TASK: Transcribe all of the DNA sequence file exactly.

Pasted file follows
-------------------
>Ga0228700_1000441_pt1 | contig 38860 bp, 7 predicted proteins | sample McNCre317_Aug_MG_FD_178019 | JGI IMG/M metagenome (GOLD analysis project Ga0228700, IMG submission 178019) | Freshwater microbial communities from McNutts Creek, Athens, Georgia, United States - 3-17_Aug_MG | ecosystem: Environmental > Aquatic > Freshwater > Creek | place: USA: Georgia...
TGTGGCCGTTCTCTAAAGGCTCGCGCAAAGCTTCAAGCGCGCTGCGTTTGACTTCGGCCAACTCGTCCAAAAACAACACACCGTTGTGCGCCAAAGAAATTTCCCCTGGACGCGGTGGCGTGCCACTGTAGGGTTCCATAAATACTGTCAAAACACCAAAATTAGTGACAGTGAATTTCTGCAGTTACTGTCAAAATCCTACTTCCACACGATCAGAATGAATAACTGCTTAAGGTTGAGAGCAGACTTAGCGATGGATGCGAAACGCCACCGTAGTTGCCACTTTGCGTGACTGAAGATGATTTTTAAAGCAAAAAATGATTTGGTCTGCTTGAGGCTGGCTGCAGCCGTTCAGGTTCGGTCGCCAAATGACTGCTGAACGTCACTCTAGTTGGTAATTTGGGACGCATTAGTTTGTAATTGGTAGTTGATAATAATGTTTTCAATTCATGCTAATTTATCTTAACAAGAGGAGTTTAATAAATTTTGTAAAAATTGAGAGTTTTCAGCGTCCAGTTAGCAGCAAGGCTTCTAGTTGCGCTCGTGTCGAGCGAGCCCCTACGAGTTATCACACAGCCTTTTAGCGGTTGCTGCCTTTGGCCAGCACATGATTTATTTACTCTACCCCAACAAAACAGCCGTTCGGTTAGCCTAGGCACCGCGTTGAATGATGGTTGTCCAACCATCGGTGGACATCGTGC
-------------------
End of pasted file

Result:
>Ga0228700_1000441_pt1 | contig 38860 bp, 7 predicted proteins | sample McNCre317_Aug_MG_FD_178019 | JGI IMG/M metagenome (GOLD analysis project Ga0228700, IMG submission 178019) | Freshwater microbial communities from McNutts Creek, Athens, Georgia, United States - 3-17_Aug_MG | ecosystem: Environmental > Aquatic > Freshwater > Creek | place: USA: Georgia...
TGTGGCCGTTCTCTAAAGGCTCGCGCAAAGCTTCAAGCGCGCTGCGTTTGACTTCGGCCAACTCGTCCAAAAACAACACACCGTTGTGCGCCAAAGAAATTTCCCCTGGACGCGGTGGCGTGCCACTGTAGGGTTCCATAAATACTGTCAAAACACCAAAATTAGTGACAGTGAATTTCTGCAGTTACTGTCAAAATCCTACTTCCACACGATCAGAATGAATAACTGCTTAAGGTTGAGAGCAGACTTAGCGATGGATGCGAAACGCCACCGTAGTTGCCACTTTGCGTGACTGAAGATGATTTTTAAAGCAAAAAATGATTTGGTCTGCTTGAGGCTGGCTGCAGCCGTTCAGGTTCGGTCGCCAAATGACTGCTGAACGTCACTCTAGTTGGTAATTTGGGACGCATTAGTTTGTAATTGGTAGTTGATAATAATGTTTTCAATTCATGCTAATTTATCTTAACAAGAGGAGTTTAATAAATTTTGTAAAAATTGAGAGTTTTCAGCGTCCAGTTAGCAGCAAGGCTTCTAGTTGCGCTCGTGTCGAGCGAGCCCCTACGAGTTATCACACAGCCTTTTAGCGGTTGCTGCCTTTGGCCAGCACATGATTTATTTACTCTACCCCAACAAAACAGCCGTTCGGTTAGCCTAGGCACCGCGTTGAATGATGGTTGTCCAACCATCGGTGGACATCGTGC